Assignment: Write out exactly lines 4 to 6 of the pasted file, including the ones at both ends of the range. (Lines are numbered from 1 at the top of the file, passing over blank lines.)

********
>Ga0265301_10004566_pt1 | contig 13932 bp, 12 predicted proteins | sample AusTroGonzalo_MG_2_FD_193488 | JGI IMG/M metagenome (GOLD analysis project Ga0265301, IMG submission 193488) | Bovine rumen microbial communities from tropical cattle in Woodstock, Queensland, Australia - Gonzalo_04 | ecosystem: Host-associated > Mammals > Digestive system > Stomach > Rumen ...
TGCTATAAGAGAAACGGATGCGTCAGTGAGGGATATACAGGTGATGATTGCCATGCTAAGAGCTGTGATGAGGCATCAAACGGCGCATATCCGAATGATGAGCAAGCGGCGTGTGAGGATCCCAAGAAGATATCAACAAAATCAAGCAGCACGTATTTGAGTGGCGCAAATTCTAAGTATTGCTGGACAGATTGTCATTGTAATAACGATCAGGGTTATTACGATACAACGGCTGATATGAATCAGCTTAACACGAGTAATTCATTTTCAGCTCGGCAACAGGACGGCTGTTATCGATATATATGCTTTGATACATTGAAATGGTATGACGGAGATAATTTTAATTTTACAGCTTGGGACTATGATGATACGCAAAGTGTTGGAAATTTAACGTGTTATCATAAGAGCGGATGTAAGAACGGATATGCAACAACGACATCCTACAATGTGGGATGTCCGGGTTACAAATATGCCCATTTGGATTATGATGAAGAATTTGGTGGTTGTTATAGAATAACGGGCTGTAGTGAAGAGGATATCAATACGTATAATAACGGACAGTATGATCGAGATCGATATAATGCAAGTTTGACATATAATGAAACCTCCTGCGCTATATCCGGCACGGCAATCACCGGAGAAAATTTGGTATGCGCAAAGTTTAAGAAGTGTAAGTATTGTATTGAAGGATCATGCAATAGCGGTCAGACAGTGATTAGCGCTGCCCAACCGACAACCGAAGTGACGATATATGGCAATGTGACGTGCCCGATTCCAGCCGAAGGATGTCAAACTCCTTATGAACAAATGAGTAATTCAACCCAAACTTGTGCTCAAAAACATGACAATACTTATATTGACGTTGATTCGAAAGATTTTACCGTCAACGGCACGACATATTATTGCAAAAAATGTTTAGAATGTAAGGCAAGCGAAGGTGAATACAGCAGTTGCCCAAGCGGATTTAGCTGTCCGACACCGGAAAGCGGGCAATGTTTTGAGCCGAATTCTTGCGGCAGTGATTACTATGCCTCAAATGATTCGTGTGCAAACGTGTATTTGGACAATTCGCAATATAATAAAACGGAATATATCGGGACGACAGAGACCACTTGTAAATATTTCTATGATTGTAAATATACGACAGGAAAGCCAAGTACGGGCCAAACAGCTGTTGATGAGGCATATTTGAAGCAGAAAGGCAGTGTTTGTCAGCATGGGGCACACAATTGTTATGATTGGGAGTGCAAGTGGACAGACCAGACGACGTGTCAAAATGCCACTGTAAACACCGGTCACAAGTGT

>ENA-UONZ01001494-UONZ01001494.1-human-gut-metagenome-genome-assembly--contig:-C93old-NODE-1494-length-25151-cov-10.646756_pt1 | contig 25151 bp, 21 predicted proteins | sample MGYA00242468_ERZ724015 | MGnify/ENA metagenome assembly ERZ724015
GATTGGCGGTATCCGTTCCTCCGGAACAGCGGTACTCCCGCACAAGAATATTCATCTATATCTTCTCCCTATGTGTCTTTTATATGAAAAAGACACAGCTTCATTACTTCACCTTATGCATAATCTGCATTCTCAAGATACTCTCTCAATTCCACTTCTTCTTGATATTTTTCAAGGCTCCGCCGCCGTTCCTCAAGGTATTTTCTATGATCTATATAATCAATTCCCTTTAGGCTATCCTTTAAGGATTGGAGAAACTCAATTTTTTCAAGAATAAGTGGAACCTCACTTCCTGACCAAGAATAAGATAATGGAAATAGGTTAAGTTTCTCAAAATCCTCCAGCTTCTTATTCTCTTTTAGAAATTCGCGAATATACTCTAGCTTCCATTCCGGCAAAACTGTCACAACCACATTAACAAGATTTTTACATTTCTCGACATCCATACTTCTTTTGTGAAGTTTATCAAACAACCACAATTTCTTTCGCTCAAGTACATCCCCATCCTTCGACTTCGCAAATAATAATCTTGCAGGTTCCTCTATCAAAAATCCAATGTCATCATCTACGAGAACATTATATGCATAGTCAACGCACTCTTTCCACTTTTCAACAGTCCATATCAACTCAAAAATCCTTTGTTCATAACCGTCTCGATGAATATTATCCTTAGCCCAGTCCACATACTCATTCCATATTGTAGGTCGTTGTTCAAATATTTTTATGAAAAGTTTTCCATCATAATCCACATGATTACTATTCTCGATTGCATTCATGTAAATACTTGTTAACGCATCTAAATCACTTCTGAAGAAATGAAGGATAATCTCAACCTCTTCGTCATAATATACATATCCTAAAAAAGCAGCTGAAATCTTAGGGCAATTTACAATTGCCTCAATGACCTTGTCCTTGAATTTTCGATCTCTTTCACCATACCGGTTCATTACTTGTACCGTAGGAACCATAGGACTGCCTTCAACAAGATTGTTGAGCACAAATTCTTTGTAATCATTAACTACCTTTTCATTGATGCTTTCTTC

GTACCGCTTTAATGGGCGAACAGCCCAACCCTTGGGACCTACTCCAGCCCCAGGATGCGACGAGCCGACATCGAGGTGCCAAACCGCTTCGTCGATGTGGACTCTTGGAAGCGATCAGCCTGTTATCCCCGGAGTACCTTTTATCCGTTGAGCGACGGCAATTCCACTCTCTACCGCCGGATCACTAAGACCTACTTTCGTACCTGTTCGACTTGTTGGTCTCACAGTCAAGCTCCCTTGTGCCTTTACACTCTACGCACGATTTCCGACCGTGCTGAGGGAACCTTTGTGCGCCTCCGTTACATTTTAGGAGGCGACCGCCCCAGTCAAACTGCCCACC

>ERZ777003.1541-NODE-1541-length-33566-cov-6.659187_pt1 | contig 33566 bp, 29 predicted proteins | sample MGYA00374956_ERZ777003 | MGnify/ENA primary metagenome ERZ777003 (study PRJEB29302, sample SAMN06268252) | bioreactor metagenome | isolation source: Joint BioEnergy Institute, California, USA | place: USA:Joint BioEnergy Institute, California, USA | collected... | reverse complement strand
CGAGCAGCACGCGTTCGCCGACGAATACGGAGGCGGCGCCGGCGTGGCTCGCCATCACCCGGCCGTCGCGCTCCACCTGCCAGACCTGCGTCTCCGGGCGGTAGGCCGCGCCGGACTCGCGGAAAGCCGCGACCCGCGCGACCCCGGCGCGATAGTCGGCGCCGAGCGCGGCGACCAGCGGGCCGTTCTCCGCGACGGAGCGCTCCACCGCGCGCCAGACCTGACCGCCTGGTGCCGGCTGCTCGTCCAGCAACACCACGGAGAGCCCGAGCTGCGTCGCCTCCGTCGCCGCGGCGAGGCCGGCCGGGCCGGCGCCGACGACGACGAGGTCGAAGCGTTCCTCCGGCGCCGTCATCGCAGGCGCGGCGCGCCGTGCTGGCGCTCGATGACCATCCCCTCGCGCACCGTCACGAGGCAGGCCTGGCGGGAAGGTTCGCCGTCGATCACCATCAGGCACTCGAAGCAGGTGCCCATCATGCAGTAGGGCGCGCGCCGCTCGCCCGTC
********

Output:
GATTGGCGGTATCCGTTCCTCCGGAACAGCGGTACTCCCGCACAAGAATATTCATCTATATCTTCTCCCTATGTGTCTTTTATATGAAAAAGACACAGCTTCATTACTTCACCTTATGCATAATCTGCATTCTCAAGATACTCTCTCAATTCCACTTCTTCTTGATATTTTTCAAGGCTCCGCCGCCGTTCCTCAAGGTATTTTCTATGATCTATATAATCAATTCCCTTTAGGCTATCCTTTAAGGATTGGAGAAACTCAATTTTTTCAAGAATAAGTGGAACCTCACTTCCTGACCAAGAATAAGATAATGGAAATAGGTTAAGTTTCTCAAAATCCTCCAGCTTCTTATTCTCTTTTAGAAATTCGCGAATATACTCTAGCTTCCATTCCGGCAAAACTGTCACAACCACATTAACAAGATTTTTACATTTCTCGACATCCATACTTCTTTTGTGAAGTTTATCAAACAACCACAATTTCTTTCGCTCAAGTACATCCCCATCCTTCGACTTCGCAAATAATAATCTTGCAGGTTCCTCTATCAAAAATCCAATGTCATCATCTACGAGAACATTATATGCATAGTCAACGCACTCTTTCCACTTTTCAACAGTCCATATCAACTCAAAAATCCTTTGTTCATAACCGTCTCGATGAATATTATCCTTAGCCCAGTCCACATACTCATTCCATATTGTAGGTCGTTGTTCAAATATTTTTATGAAAAGTTTTCCATCATAATCCACATGATTACTATTCTCGATTGCATTCATGTAAATACTTGTTAACGCATCTAAATCACTTCTGAAGAAATGAAGGATAATCTCAACCTCTTCGTCATAATATACATATCCTAAAAAAGCAGCTGAAATCTTAGGGCAATTTACAATTGCCTCAATGACCTTGTCCTTGAATTTTCGATCTCTTTCACCATACCGGTTCATTACTTGTACCGTAGGAACCATAGGACTGCCTTCAACAAGATTGTTGAGCACAAATTCTTTGTAATCATTAACTACCTTTTCATTGATGCTTTCTTC

GTACCGCTTTAATGGGCGAACAGCCCAACCCTTGGGACCTACTCCAGCCCCAGGATGCGACGAGCCGACATCGAGGTGCCAAACCGCTTCGTCGATGTGGACTCTTGGAAGCGATCAGCCTGTTATCCCCGGAGTACCTTTTATCCGTTGAGCGACGGCAATTCCACTCTCTACCGCCGGATCACTAAGACCTACTTTCGTACCTGTTCGACTTGTTGGTCTCACAGTCAAGCTCCCTTGTGCCTTTACACTCTACGCACGATTTCCGACCGTGCTGAGGGAACCTTTGTGCGCCTCCGTTACATTTTAGGAGGCGACCGCCCCAGTCAAACTGCCCACC

>ERZ777003.1541-NODE-1541-length-33566-cov-6.659187_pt1 | contig 33566 bp, 29 predicted proteins | sample MGYA00374956_ERZ777003 | MGnify/ENA primary metagenome ERZ777003 (study PRJEB29302, sample SAMN06268252) | bioreactor metagenome | isolation source: Joint BioEnergy Institute, California, USA | place: USA:Joint BioEnergy Institute, California, USA | collected... | reverse complement strand